New Delhi: The court battle among airport operators, tax authorities and Kingfisher Airlines' lessors over repossession of its planes may have a negative impact on other Indian carriers leasing aircraft from global leasing companies, a leading aviation consultancy firm has said. Major aircraft leasing companies and financers have started adopting a cautious approach towards Indian carriers, with some even threatening to pull out of India, it said.
Keeping this in mind, the Civil Aviation Ministry is contemplating issuing some guidelines to airport operators and government agencies not to hold on to or seize aircraft as security for unpaid dues of an airline, official sources said. The primary aim of these guidelines would be to prevent foreign lessors from avoiding the Indian market by telling the airport operators and other agencies not to take aircraft as collateral from an airline company, they said.
In the latest report, the Centre for Asia Pacific Aviation (CAPA) said, "There is a real danger that this (situation) could add a further cost element to the already high-cost operating environment through increased leasing and financing costs. Some lessors and financiers have threatened to withdraw from the market entirely."
Some major aircraft leasing companies and financers have even threatened to pull out of India.
The lessors were also contemplating to attach "a higher risk premium to the Indian market amid concerns they will continue to face challenges recovering their assets in the event of a default". Leasing firms like US-based ILFC and aviation financer Germany's DVB Bank have been the most vocal about the challenges in the market, with both encountering ongoing and costly problems in repossessing aircraft so far operated by Kingfisher, it said.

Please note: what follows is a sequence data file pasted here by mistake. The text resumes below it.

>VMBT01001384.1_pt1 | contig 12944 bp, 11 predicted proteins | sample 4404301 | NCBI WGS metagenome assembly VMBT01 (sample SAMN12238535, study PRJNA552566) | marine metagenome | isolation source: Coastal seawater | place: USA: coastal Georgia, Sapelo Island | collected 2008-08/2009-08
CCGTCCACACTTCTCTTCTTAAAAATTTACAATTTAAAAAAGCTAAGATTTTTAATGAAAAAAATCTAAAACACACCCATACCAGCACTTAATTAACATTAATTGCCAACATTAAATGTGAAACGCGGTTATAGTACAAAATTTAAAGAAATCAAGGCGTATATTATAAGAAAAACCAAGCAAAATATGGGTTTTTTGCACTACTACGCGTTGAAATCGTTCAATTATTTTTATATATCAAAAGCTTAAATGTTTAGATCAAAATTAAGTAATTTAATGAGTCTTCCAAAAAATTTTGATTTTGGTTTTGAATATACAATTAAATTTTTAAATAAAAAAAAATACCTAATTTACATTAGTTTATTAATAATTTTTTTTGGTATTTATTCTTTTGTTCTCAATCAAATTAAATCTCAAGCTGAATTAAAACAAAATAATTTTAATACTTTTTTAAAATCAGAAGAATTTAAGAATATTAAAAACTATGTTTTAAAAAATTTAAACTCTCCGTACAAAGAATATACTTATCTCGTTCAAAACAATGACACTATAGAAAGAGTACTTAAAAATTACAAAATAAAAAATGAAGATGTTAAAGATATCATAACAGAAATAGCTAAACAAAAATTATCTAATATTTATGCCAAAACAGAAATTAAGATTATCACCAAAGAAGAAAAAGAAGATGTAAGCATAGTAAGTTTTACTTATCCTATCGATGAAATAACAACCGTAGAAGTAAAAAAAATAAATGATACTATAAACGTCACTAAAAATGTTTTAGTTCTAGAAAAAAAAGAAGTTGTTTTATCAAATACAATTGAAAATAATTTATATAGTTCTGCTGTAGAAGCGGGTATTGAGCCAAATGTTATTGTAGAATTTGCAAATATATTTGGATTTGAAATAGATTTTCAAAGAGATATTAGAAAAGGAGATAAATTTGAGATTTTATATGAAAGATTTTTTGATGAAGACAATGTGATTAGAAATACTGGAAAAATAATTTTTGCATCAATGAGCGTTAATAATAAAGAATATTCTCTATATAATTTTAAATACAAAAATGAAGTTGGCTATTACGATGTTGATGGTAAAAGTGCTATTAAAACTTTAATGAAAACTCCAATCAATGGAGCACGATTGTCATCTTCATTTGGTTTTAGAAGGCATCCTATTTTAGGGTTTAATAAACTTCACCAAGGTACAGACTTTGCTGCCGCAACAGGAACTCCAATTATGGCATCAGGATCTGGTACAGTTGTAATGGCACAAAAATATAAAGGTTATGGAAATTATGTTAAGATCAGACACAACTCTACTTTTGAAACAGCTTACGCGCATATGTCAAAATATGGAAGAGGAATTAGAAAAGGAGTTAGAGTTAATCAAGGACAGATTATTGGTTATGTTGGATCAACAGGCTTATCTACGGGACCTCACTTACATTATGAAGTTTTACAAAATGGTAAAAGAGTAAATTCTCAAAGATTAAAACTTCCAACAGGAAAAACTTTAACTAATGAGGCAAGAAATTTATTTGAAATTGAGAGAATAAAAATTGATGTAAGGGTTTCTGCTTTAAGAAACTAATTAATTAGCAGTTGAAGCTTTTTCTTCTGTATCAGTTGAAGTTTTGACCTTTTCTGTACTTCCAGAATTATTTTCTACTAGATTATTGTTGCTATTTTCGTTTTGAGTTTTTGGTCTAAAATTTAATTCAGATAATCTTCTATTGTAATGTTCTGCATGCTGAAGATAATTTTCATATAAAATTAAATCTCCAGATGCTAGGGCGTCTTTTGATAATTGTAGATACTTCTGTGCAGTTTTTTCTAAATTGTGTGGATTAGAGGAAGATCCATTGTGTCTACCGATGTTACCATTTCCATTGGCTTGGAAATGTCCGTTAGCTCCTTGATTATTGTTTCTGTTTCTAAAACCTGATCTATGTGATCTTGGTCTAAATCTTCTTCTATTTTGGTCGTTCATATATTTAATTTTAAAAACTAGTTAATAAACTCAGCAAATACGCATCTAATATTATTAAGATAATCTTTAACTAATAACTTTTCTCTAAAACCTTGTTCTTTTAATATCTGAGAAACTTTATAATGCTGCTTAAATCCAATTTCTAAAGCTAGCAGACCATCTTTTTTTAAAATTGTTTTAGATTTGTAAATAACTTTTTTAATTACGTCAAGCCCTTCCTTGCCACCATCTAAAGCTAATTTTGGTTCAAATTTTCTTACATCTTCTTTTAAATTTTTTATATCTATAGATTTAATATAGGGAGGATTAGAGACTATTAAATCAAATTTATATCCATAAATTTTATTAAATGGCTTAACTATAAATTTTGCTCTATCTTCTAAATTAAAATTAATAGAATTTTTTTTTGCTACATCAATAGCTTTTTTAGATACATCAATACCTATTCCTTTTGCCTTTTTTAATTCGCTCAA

Some leasing companies, including the German aviation bank, had moved the Delhi High Court, which recently ordered that the lessors had a right over these aircraft. An Airbus A-321 plane of Kingfisher, leased by ILFC, was released after the court order.
The lessors had moved court after the Airports Authority of India seized several aircraft of the liquor baron Vijay Mallya-owned carrier and decided not to release them till Kingfisher cleared its dues. The current situation presents "potential challenges" for other Indian airlines which rely heavily on financing from foreign banks for purchase and lease of aircraft, the CAPA report said.
"Lessors have also been acting more cautiously in the market, with some reportedly demanding rental payments six months in advance, in reaction to recent market developments." The "continued delays by the Indian government" to de- register Kingfisher's aircraft since it suspended operations in October 2012 was expected to hurt other Indian carriers while "also creating the impression that India is not adhering to the Cape Town Convention, of which it is a signatory", thereby "eroding" their international credibility, it said.
The DVB Bank representatives recently met DGCA chief Arun Mishra here to get the aviation regulator to de-register two Kingfisher planes it had leased, so that the bank could repossess them. Earlier this week, DGCA deregistered 15 aircraft of Kingfisher to enable the leasing companies to take them back on grounds of default on their lease rentals by the grounded carrier.
CAPA said for Indian carriers which were competing with some of the world's most efficient airlines, the current dispute between lessors and the government could have a real and lasting impact on their bottom-line. "Already burdened by a host of uniquely unfriendly national and state taxes, India's airlines hardly need the unnecessary added burden of having to pay more for financing their aircraft," it said.